The use of webcams in most schools isn’t mandatory. In this midst, several state boards, as well as the Council for Indian School Certificate Examination and All India Senior School Certificate Examination have released their 2020 results. While there have been sincere efforts in the direction of optimising the fruits of school education right now, some problems remain. 

For one, many of the measures suggested by the HRD might not be thoroughly followed across all schools uniformly throughout the country. Public schools, wherein the likelihood of more number of students having accessibility issues is more significant, might see its teachers struggle to cope. Often children from low-income families might not have the healthiest learning environment at home or their families might be heavily reliant on programs like mid-day meal schemes which stand redundant now. 

Also, in a bid to help students cope with academic pressure in these trying times, the Central Board of Secondary Education decided to revise and reduce its syllabi for classes 9 to 12. Topics removed from different subjects include challenges to democracy, caste and religion, citizenship and India’s relations with neighbouring countries. 

Chapters deleted from the Class 10 syllabus are democracy and diversity, gender, religion and caste, popular struggles and movement, challenges to democracy. For Class 11, the deleted portions include chapters on federalism, citizenship, nationalism, secularism, growth of local governments in India.

There has been much discussion on the rationale and potential ideological politics behind such a restructuring of syllabi, which ultimately leads to the question: how can a country work towards building a holistic, fair and inclusive learning structure amid a pandemic? A commonly proposed solution is to defer the entire existing structure by a year, to give the current graduating batches a fairer chance, while also offering more time to all intermediate batches.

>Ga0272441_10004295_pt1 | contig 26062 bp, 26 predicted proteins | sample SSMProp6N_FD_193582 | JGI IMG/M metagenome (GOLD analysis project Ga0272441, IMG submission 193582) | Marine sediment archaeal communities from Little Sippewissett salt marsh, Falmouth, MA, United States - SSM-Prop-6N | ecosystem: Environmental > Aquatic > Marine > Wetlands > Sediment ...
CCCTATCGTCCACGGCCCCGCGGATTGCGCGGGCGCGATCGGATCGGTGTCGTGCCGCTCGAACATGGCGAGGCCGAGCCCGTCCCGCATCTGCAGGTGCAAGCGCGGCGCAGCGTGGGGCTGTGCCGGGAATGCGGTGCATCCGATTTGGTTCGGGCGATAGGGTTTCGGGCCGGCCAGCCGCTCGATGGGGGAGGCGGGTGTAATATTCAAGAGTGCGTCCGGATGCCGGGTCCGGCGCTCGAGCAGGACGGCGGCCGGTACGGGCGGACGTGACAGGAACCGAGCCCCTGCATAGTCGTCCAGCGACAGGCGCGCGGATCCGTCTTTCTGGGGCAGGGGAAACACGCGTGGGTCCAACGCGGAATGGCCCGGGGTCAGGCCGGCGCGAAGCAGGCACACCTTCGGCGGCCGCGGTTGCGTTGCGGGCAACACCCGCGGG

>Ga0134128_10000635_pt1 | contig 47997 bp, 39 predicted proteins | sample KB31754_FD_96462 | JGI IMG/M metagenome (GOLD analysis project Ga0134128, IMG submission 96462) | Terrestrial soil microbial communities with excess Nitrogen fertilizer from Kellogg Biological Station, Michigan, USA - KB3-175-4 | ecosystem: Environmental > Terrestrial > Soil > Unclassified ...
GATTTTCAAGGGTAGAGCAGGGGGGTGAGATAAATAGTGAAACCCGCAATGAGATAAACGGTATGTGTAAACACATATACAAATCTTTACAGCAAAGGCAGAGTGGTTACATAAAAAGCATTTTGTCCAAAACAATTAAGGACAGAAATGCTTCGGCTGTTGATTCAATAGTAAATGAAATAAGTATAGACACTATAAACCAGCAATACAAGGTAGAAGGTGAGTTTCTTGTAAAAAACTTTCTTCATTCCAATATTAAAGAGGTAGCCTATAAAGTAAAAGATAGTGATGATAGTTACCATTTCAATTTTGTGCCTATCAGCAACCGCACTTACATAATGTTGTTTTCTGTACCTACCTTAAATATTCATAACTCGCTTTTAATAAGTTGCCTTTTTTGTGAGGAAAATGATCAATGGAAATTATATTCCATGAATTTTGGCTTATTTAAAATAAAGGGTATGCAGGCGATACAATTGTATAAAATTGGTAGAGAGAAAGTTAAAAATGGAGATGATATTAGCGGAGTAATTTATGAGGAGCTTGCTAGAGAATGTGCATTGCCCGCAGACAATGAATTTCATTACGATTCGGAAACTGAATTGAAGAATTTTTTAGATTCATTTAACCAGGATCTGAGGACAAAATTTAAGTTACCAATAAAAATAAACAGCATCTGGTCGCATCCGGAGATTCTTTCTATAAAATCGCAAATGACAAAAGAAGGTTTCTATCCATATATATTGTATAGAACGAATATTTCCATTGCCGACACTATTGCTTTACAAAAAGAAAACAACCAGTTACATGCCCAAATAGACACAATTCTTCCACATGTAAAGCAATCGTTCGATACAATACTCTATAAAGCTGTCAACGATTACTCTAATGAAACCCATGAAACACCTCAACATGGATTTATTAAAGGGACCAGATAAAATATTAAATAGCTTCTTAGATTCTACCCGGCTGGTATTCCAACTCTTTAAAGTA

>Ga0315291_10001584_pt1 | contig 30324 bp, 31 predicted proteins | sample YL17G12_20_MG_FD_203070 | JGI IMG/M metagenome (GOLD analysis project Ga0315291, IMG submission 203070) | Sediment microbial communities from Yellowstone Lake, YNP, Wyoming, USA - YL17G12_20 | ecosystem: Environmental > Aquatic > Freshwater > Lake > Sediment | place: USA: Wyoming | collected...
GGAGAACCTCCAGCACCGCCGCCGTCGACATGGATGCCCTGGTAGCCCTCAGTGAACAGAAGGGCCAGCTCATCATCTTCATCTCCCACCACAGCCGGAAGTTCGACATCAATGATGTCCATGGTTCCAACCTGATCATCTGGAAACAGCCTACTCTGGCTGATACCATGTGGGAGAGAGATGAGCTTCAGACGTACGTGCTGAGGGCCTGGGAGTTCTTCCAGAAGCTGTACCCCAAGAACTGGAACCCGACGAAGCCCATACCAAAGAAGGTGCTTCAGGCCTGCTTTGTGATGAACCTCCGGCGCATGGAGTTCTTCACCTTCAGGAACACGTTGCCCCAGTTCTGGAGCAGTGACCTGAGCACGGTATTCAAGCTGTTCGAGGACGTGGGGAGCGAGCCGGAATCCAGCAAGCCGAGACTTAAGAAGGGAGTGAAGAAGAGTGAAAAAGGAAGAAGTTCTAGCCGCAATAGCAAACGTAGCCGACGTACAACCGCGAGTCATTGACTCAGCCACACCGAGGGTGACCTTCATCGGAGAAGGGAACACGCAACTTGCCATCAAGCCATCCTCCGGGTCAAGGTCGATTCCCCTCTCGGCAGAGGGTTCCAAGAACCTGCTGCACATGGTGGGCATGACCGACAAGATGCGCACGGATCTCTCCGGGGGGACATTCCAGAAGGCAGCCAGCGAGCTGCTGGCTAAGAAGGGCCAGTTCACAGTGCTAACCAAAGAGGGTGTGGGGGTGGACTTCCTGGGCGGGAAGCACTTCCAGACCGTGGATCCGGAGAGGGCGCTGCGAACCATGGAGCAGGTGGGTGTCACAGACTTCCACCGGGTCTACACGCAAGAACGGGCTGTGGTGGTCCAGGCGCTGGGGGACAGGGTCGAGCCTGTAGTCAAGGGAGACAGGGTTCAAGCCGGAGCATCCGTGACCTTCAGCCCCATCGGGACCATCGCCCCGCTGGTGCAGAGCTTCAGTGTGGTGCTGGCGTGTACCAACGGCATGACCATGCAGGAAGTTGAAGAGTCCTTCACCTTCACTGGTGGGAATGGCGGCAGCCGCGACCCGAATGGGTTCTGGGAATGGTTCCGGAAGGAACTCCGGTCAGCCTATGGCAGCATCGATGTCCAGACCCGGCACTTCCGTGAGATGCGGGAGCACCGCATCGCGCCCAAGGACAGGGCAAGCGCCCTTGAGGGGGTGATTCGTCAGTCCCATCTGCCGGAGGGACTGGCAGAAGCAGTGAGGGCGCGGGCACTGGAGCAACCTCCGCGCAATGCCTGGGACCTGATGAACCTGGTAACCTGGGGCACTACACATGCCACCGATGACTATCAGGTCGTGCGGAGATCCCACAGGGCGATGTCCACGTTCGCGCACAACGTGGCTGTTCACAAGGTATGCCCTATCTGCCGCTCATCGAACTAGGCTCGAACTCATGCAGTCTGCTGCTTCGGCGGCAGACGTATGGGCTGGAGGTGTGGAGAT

The politics of capitalist economy might dictate otherwise, which could be seen as a reason for the HRD Ministry’s concern with the question of employability amid the present crisis as primary in their decision to make final year examinations mandatory. And yet, this might be the time to rethink our entire system of education and what purpose it serves. 

For starters, the pandemic has been a period of mental health crisis alongside the physiological aspect of it, which is something that school curriculum could begin to incorporate. Again, there is likely to be a disparity in terms of structure between private and public schools and the government must convene committees to ensure adherence to guidelines regarding safety and inclusivity in the digital learning space. 

Term papers or report-based assignments could serve as a viable alternative for final year students in colleges that can’t conduct exams in the regular format, be it online or offline. Governing bodies of education, in consultation with university faculty across the country, should also devise student-friendly guidelines for the upcoming semesters of intermediate batches. Given the disruption of normalcy, the looming uncertainty regarding the future, and for some people just the sheer fact of staying home in environments that aren’t the healthiest can be a massive burden on mental health.

With institutes like NIMHANS offering services via their helplines and several other organisations pitching in to offer free counselling services it is the ideal time for institutions to start including mental health within the scope of their curriculum. 

There’s no going back to normalcy because normal as we knew it no more exists. What we can do is adapt to circumstances in ways that might compel us to question how we think of education, employability or academic credibility. And restructure our approach to pedagogy in a way that is more inclusive than divisive and more holistic than being merely about acquiring a degree.

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An ambassador and trained facilitator under Eco Femme (a social enterprise working towards menstrual health in south India), Sanjina is also an active member of the MHM Collective- India and Menstrual Health Alliance- India. She has conducted Menstrual Health sessions in multiple government schools adopted by Rotary District 3240 as part of their WinS project in rural Bengal. She has also delivered training of trainers on SRHR, gender, sexuality and Menstruation for Tomorrow’s Foundation, Vikramshila Education Resource Society, Nirdhan trust and Micro Finance, Tollygunj Women In Need, Paint It Red in Kolkata.